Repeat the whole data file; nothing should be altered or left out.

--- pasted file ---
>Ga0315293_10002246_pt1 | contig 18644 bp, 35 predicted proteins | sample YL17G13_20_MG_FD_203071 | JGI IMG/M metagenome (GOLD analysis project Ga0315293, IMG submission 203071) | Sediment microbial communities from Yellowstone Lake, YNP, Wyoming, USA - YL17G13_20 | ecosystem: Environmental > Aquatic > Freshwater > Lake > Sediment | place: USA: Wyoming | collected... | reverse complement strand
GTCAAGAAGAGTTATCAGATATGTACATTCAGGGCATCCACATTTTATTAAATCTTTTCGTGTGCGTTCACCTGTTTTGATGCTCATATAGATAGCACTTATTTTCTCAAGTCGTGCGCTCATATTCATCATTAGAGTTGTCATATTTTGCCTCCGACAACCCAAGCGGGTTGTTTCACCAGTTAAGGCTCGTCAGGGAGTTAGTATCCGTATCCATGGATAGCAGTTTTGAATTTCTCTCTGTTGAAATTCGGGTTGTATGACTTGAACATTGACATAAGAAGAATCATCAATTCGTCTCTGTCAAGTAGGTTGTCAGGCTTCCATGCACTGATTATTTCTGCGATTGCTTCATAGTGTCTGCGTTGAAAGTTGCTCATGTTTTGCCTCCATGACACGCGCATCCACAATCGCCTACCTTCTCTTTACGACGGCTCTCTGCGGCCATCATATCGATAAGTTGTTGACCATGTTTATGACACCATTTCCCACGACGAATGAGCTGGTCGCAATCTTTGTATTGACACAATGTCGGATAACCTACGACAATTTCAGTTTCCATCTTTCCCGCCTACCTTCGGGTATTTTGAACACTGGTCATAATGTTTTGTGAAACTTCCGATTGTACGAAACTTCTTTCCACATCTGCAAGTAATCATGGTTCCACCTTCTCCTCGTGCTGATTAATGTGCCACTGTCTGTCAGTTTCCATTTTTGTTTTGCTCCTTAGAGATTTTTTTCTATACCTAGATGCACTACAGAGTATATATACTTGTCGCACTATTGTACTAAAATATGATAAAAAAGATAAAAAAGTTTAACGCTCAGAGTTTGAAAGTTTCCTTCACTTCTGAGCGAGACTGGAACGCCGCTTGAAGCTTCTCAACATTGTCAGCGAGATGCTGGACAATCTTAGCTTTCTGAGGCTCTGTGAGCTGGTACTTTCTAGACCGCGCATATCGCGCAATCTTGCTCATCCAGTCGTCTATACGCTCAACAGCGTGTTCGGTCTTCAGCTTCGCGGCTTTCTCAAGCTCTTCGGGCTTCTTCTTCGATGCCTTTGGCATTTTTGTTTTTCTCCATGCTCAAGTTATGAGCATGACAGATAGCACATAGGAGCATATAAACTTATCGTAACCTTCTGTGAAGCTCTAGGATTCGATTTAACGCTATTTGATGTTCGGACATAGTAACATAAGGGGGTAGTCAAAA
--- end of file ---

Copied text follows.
>Ga0315293_10002246_pt1 | contig 18644 bp, 35 predicted proteins | sample YL17G13_20_MG_FD_203071 | JGI IMG/M metagenome (GOLD analysis project Ga0315293, IMG submission 203071) | Sediment microbial communities from Yellowstone Lake, YNP, Wyoming, USA - YL17G13_20 | ecosystem: Environmental > Aquatic > Freshwater > Lake > Sediment | place: USA: Wyoming | collected... | reverse complement strand
GTCAAGAAGAGTTATCAGATATGTACATTCAGGGCATCCACATTTTATTAAATCTTTTCGTGTGCGTTCACCTGTTTTGATGCTCATATAGATAGCACTTATTTTCTCAAGTCGTGCGCTCATATTCATCATTAGAGTTGTCATATTTTGCCTCCGACAACCCAAGCGGGTTGTTTCACCAGTTAAGGCTCGTCAGGGAGTTAGTATCCGTATCCATGGATAGCAGTTTTGAATTTCTCTCTGTTGAAATTCGGGTTGTATGACTTGAACATTGACATAAGAAGAATCATCAATTCGTCTCTGTCAAGTAGGTTGTCAGGCTTCCATGCACTGATTATTTCTGCGATTGCTTCATAGTGTCTGCGTTGAAAGTTGCTCATGTTTTGCCTCCATGACACGCGCATCCACAATCGCCTACCTTCTCTTTACGACGGCTCTCTGCGGCCATCATATCGATAAGTTGTTGACCATGTTTATGACACCATTTCCCACGACGAATGAGCTGGTCGCAATCTTTGTATTGACACAATGTCGGATAACCTACGACAATTTCAGTTTCCATCTTTCCCGCCTACCTTCGGGTATTTTGAACACTGGTCATAATGTTTTGTGAAACTTCCGATTGTACGAAACTTCTTTCCACATCTGCAAGTAATCATGGTTCCACCTTCTCCTCGTGCTGATTAATGTGCCACTGTCTGTCAGTTTCCATTTTTGTTTTGCTCCTTAGAGATTTTTTTCTATACCTAGATGCACTACAGAGTATATATACTTGTCGCACTATTGTACTAAAATATGATAAAAAAGATAAAAAAGTTTAACGCTCAGAGTTTGAAAGTTTCCTTCACTTCTGAGCGAGACTGGAACGCCGCTTGAAGCTTCTCAACATTGTCAGCGAGATGCTGGACAATCTTAGCTTTCTGAGGCTCTGTGAGCTGGTACTTTCTAGACCGCGCATATCGCGCAATCTTGCTCATCCAGTCGTCTATACGCTCAACAGCGTGTTCGGTCTTCAGCTTCGCGGCTTTCTCAAGCTCTTCGGGCTTCTTCTTCGATGCCTTTGGCATTTTTGTTTTTCTCCATGCTCAAGTTATGAGCATGACAGATAGCACATAGGAGCATATAAACTTATCGTAACCTTCTGTGAAGCTCTAGGATTCGATTTAACGCTATTTGATGTTCGGACATAGTAACATAAGGGGGTAGTCAAAA